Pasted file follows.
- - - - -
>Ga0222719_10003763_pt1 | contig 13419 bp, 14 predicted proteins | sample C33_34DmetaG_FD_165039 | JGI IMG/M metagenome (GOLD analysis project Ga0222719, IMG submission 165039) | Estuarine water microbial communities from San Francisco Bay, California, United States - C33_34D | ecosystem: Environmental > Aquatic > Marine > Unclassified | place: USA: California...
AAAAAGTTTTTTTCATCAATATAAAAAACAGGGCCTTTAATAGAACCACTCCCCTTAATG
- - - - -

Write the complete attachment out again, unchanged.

>Ga0222719_10003763_pt1 | contig 13419 bp, 14 predicted proteins | sample C33_34DmetaG_FD_165039 | JGI IMG/M metagenome (GOLD analysis project Ga0222719, IMG submission 165039) | Estuarine water microbial communities from San Francisco Bay, California, United States - C33_34D | ecosystem: Environmental > Aquatic > Marine > Unclassified | place: USA: California...
AAAAAGTTTTTTTCATCAATATAAAAAACAGGGCCTTTAATAGAACCACTCCCCTTAATG